Over the past few months Jack’s Abby has had the pleasure of brewing with Cerveja Avos from Sao Paulo Brazil. The partnership between Jack’s Abby and Cerveja Avos occurred because of both breweries commitment to brewing craft lagers. Cerveja Avos has a lineup of lager, including many IPLs. It’s rare to find breweries who are focusing solely on craft lager, so it was exciting to discover a fellow brewer on another continent with the same passion for lagers. Check out their website.
When we decided to brew a beer together we wanted to ensure that we brought inspiration from both breweries. In the end we ended up deciding to brew “Good Morning Granny”, a beer we dubbed a breakfast India Pale Lager. This beer incorporated lactose, tapioca and Brazilian coffee.
When we first proposed this beer concept, we were met with many skeptical looks. To our knowledge this is the first lager brewed with these three ingredients. Even if breakfast stouts are fairly common these days the idea of a golden, hazy and hoppy breakfast lager seemed like a stretch. In the end we were happy to see that our concept idea turned into a particularly interesting and drinkable beer.
After the success Of ‘Good Morning Granny’ in the US, we decided that we needed to brew this beer in Brazil as well. I traveled to Brazil in March of this year to help recreate our recipe as well as brew another collaboration beer. Our second collaboration will be a Baltic Porter. The porter is currently aging in three Amazonian wood barrels: Sassafraz, Jequitiba Rosa, and Amburana. Brewing the Baltic Porter was one of the most amazing brewing experiences. The brewery was located inside Campos do Jordao National Park. We were surrounded by thousands of acres of pristine forests, rushing rivers, and wildlife. You can follow Gard Cervejaria here.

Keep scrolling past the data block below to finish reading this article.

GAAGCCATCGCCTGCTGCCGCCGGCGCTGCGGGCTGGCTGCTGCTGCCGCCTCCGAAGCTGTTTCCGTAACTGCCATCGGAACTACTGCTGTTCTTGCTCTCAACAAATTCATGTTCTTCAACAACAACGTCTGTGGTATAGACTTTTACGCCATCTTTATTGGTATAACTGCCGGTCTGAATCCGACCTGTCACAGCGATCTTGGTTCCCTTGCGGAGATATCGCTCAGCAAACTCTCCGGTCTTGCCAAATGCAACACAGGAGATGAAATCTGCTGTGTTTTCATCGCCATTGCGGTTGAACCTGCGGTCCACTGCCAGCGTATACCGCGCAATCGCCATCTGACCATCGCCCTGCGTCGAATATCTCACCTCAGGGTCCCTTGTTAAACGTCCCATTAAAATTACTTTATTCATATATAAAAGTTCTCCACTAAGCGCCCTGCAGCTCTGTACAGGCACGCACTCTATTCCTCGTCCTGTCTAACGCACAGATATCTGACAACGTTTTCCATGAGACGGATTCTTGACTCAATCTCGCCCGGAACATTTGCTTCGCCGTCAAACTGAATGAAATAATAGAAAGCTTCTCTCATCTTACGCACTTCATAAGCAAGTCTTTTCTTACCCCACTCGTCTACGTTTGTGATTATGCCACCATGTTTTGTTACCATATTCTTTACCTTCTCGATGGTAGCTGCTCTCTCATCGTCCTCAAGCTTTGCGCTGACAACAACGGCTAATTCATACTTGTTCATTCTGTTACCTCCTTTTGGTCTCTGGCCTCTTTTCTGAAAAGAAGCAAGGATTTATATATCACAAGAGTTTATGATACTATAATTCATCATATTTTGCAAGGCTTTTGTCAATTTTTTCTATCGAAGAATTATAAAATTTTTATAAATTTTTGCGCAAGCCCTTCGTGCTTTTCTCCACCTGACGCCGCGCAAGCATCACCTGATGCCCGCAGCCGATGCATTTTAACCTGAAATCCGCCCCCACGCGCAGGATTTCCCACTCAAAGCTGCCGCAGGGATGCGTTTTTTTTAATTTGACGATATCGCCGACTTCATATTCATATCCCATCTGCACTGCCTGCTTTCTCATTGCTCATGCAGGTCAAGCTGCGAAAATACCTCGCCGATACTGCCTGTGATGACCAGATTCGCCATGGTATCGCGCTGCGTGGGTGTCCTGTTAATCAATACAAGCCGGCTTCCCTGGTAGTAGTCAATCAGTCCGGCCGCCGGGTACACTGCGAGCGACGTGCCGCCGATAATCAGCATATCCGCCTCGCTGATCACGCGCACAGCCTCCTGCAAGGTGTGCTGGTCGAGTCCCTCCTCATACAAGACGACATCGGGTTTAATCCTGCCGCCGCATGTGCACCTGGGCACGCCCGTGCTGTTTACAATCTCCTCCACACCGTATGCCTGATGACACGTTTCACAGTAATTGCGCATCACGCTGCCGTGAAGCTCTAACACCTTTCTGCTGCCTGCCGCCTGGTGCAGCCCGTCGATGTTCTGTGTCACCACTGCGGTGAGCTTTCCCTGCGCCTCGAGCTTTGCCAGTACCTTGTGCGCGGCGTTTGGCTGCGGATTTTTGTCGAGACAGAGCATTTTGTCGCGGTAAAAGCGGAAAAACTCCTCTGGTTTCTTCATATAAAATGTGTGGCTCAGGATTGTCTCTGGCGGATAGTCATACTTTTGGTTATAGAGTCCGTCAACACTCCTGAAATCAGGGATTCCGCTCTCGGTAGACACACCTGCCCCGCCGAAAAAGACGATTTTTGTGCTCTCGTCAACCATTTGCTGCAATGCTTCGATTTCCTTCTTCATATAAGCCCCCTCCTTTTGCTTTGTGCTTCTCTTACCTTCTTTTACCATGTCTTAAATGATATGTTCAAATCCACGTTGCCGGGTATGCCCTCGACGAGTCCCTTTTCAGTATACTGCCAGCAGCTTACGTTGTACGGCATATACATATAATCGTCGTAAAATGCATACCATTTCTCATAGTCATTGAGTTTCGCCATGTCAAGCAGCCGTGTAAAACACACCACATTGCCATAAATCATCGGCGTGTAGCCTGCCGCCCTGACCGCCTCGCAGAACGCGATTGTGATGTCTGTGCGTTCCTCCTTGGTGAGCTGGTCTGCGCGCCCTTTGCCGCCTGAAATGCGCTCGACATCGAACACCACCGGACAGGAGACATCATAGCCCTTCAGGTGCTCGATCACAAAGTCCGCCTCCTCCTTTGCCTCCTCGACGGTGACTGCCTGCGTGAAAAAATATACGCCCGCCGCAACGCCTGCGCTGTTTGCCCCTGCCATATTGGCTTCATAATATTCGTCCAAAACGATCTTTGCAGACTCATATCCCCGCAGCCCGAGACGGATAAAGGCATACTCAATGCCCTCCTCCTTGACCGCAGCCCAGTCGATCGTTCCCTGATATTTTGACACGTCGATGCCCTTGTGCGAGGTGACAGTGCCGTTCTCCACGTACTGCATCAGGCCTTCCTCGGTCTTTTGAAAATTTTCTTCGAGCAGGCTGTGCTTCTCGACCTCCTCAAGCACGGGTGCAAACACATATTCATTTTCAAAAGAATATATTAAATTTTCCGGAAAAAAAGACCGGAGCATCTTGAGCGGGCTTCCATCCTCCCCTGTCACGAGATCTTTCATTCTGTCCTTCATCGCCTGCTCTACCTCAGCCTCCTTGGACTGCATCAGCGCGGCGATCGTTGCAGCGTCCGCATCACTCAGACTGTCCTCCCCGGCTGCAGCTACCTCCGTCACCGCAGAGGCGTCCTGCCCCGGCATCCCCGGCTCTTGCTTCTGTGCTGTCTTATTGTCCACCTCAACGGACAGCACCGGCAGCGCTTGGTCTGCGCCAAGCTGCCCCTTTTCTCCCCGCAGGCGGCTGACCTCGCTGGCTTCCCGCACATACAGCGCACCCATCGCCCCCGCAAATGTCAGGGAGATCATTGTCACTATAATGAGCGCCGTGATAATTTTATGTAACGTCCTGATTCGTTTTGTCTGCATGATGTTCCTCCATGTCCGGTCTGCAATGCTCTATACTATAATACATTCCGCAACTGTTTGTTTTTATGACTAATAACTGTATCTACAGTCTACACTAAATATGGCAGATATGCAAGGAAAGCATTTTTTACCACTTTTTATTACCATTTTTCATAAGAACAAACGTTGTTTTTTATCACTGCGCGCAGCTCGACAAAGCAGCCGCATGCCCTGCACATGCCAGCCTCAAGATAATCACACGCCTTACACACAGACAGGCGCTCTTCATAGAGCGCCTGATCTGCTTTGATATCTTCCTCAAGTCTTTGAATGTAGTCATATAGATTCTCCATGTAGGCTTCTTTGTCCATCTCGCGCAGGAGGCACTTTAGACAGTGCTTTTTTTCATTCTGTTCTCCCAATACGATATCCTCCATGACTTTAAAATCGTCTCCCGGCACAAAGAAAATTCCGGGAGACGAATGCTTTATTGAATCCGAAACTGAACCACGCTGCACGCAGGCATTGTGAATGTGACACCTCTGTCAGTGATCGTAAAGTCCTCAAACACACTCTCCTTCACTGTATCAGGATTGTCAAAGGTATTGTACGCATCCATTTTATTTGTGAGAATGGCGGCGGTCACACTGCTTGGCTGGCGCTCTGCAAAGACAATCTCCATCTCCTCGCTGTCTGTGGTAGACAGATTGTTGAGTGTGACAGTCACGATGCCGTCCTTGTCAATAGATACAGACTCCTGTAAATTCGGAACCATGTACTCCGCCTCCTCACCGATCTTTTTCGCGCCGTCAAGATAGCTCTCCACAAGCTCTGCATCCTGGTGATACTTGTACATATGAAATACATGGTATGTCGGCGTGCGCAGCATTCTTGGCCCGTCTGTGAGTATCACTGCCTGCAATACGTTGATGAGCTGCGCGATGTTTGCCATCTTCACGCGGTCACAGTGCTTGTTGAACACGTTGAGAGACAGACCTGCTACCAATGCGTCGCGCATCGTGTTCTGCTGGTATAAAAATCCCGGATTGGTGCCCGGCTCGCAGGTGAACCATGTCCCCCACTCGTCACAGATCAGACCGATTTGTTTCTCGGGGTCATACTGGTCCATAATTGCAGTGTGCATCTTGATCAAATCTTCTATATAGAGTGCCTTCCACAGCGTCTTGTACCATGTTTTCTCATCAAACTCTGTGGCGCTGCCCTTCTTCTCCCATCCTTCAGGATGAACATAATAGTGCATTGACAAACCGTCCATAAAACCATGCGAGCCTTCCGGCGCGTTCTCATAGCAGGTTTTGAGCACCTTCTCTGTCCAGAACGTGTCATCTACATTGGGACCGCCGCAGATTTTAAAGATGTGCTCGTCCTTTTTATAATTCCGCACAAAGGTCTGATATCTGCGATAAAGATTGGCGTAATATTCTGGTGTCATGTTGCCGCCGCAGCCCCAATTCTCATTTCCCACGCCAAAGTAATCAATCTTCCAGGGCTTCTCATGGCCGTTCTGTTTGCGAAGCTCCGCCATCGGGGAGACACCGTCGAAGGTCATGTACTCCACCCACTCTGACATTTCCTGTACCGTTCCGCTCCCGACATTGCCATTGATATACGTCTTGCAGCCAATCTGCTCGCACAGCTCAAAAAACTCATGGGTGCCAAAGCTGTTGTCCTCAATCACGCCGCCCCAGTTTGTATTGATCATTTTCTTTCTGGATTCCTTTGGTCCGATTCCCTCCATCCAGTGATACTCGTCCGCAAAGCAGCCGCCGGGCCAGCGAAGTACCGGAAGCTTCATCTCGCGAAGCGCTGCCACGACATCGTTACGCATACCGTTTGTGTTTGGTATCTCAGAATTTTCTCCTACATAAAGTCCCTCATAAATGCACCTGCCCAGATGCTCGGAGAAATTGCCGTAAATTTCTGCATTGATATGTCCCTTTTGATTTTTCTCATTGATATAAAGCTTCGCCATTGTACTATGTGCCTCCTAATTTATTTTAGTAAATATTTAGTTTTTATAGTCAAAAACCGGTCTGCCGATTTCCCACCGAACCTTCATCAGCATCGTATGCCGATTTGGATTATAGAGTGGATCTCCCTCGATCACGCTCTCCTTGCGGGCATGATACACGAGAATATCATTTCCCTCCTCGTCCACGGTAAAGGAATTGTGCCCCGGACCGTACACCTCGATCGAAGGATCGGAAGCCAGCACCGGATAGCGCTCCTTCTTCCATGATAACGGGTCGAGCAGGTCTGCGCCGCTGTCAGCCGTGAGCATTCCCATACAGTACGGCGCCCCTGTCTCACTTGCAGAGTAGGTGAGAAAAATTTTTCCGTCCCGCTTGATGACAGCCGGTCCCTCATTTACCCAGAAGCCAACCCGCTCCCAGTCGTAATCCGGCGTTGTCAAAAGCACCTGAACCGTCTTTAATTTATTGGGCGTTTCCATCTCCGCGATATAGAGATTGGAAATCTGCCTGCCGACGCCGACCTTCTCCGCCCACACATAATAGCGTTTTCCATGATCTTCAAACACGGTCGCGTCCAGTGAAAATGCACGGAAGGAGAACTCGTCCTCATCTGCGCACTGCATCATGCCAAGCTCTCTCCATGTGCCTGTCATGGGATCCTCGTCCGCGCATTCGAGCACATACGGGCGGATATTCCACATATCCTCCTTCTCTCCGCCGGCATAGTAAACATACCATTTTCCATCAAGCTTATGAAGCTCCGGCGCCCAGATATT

I was impressed to see how advanced the craft beer world was in Brazil. That’s not to say that Brazilian craft beer has a significant share of the market, but more an assessment of the quality and variety of beers being produces. It was clear to see that the American craft beer movement has had considerable influence over the brewers of Brazil. “Juicy” NEIPA and Brazilian fruited kettle sour beers were surprisingly common. I hadn’t anticipated drinking such hazy and hoppy craft beer on the streets of Sao Paulo.
Maybe it shouldn’t have been such a surprise. Both countries beer industries are dominated by large macro breweries and have the opportunity to reshape their countries brewing industries. It will be exciting to see how the Brazilian craft market grows and we look forward to trying out next collaboration beer in a few months.
Check out our video below on brewing the Baltic Porter. Prost!